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Chapter 26: The Secular Baroque in the North

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1 Chapter 26: The Secular Baroque in the North
The Art of Observation

2 The Netherlands

3 Amsterdam Canals

4 Amsterdam

5 Dams, Dikes and Windmills

6 Tulip fields

7 Calvinist Amsterdam: City of Contradictions
Highly commercial – acquisition of all kinds of goods a fundamental preoccupation Center of commerce in European north Goods traded from throughout the globe Rigidly religious – austere in doctrine and in church decoration

8 Amsterdam’s Independence
Calvinist resistance to Spanish dominion in 16th century 1567 Dutch flood their lands rather than submit to the Spanish Duke of Alba 1576 Spanish Fury – leads to death of 7,000 citizens in Antwerp. 1581 northern provinces declare their independence from Spain Amsterdam becomes the most important port in the North displacing Antwerp.

9 The Dutch Reformed Church
Proclaimed by Calvinist leaders in 1571 Although not an official state religion in the Netherlands, any person in public service had to belong to this church

10 Strictly Calvinist in doctrine
Strong belief in the predestination of salvation Good works were useless in gaining salvation Interior of churches devoid of ornamentation – reflecting the purity and propriety of the congregation

11 The Science of Observation
In the 17th century Amsterdam was the most scientifically advanced city in the world. Inventions: Lens Telescope Microscope

12 The Science of Observation
Astronomy: Kepler perfects Copernicus’ heliocentric theory of the Universe Galileo improves the microscope and discovers gravity The Church authorities persecute, incarcerate or execute scientists.

13 Francis Bacon ( ) Bacon was a leading advocate of the empirical method, based on inductive reasoning (direct observation of phenomena) However, utter reliance on senses could lead to fundamental errors The four Idols (the Tribe, the Cave, the Marketplace, the Theatre) were errors in reasoning that could lead one astray One of the founders of the Royal Society, a leading force in international science even today.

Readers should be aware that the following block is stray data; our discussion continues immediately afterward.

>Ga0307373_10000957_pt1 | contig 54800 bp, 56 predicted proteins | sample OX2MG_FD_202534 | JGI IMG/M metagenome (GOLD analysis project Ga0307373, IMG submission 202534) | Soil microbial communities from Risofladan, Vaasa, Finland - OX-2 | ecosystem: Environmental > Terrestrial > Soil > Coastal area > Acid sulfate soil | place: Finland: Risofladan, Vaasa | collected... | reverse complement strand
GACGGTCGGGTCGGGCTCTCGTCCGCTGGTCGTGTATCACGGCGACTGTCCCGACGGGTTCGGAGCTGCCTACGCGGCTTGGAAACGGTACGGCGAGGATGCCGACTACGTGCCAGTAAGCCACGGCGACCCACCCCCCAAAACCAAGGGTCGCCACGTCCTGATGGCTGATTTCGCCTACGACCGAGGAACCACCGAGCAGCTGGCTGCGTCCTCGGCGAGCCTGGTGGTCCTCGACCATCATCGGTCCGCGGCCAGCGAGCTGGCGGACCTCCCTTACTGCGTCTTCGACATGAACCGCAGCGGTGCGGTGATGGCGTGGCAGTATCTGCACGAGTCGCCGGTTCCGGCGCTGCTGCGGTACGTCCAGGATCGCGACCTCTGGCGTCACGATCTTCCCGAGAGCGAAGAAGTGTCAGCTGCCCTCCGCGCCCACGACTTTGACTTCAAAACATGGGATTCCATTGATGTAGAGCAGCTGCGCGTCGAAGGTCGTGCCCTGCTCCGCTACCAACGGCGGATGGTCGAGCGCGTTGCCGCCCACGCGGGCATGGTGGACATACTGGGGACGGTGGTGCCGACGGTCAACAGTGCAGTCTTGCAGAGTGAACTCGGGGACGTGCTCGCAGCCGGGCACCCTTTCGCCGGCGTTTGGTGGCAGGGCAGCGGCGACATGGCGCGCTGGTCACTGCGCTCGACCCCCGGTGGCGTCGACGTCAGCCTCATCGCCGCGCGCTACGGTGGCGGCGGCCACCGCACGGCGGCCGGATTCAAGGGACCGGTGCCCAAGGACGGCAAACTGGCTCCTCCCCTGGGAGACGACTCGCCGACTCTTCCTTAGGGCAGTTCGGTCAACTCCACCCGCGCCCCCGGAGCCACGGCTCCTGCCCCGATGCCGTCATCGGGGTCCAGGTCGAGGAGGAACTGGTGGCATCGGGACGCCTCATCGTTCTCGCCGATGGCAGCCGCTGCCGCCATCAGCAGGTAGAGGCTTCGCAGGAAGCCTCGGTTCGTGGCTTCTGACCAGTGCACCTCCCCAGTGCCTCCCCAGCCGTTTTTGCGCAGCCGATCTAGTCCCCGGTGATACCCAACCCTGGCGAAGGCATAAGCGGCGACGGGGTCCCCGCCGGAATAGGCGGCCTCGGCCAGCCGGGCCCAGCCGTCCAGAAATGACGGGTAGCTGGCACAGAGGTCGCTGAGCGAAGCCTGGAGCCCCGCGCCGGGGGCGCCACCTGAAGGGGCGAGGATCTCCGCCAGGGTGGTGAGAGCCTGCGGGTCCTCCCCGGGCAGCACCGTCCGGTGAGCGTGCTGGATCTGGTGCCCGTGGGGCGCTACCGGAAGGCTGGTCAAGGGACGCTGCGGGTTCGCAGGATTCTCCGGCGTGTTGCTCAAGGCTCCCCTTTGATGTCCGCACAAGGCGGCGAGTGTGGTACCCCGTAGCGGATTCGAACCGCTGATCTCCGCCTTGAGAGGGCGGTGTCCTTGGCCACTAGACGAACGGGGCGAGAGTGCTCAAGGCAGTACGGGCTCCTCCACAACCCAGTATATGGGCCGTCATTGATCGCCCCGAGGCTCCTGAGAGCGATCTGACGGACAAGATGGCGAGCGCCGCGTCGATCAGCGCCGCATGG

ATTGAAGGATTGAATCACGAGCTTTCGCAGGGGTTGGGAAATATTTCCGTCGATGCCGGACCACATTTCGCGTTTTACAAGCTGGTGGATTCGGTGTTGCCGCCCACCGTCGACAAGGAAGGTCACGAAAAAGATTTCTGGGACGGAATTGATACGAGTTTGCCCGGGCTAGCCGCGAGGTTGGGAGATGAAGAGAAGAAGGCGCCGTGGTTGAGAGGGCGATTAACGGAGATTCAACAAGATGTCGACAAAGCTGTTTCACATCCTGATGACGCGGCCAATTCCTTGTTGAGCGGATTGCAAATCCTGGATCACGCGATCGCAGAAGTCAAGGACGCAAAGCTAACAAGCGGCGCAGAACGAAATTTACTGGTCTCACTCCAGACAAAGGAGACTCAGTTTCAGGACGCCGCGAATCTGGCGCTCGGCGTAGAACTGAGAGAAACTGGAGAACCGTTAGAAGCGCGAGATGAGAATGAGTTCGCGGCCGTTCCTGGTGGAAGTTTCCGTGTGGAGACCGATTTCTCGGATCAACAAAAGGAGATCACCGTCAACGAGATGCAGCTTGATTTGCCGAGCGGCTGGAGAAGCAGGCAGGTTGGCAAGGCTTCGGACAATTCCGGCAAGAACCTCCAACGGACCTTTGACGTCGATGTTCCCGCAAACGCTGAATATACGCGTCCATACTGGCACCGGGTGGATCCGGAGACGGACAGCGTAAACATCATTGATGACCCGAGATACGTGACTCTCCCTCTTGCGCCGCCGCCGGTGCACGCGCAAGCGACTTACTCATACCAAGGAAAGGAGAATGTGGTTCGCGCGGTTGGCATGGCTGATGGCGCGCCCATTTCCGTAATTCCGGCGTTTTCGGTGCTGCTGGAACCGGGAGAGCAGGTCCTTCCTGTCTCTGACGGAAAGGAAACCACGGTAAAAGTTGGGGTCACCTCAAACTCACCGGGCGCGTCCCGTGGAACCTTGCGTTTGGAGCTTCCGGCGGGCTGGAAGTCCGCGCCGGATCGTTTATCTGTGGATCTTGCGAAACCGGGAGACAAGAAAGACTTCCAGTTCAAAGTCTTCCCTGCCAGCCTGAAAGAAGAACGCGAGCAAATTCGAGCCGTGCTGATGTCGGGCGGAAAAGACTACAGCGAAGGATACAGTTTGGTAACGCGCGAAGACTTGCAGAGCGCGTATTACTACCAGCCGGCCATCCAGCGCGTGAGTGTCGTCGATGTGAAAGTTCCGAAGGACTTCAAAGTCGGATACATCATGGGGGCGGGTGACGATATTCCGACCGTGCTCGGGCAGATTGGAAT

14 Rene Descartes ( ) Championed the process of deductive reasoning, the opposite of Bacon’s process. Believed that both observational senses and thought itself could mislead and deceive. Among the founders of deism, which asserts that religious belief is ultimately based in reason and logic. Famously stated “cogito, ergo sum” (I think, therefore I am.)

15 Dutch Vernacular Painting
Marked by intricate attention to detail, Dutch paintings of the 17th century can be grouped in several categories: Still life: representation of household objects and/or food Landscape: the representation of the countryside Genre scenes: images of everyday life Portraits, either individual or group: the representation of personal likeness.

16 Still Life Flowers in a Wan-li Vase with Blue-Tit by Johannes Goedaert, c. 1660 Example of vanitas painting – reminder that earthly pleasures do not last Reflects righteous Protestant principles

17 Landscape May reflect Dutch national pride at reclaiming extensive lands from the sea (similar to God’s re- creation of the world after the Flood) Much emphasis on the infinite reaches of the heavens in such pictures

18 Genre Paintings May be boisterous, fun-filled scenes or quiet domestic interiors Depict the everyday, commonplace world of Dutch life Remarkably detailed – new aspects emerge upon repeated viewing Johannes Vermeer was a notable artist in this genre.

19 Veermer and the Northern Tradition

20 Johannes Vermeer ( )

21 Johannes Vermeer

22 Portraits Seek to convey the sitter’s vitality and personality
Beginning with Frans Hals ( ), group portraits depict dynamic social relationships, involved in activities of their organization, with subtle indications of rank, prestige, or power

23 Rembrandt ( ) Pre-eminent painter of portraits – group, individual, self- portraits Highly dramatic use of light

24 Rembrandt ( ) The Anatomy Lesson

25 Rembrandt ( ) The Nightwatch

26 Features of Baroque Art in the North
Northern Baroque art is characterized by high levels of attention to detail. It reflects both scientific discovery of the era and religious conviction. Visual detail was understood as the earthly manifestation of the divine. Absence of religious themes Private demand rather than religious art commissioned by the Church

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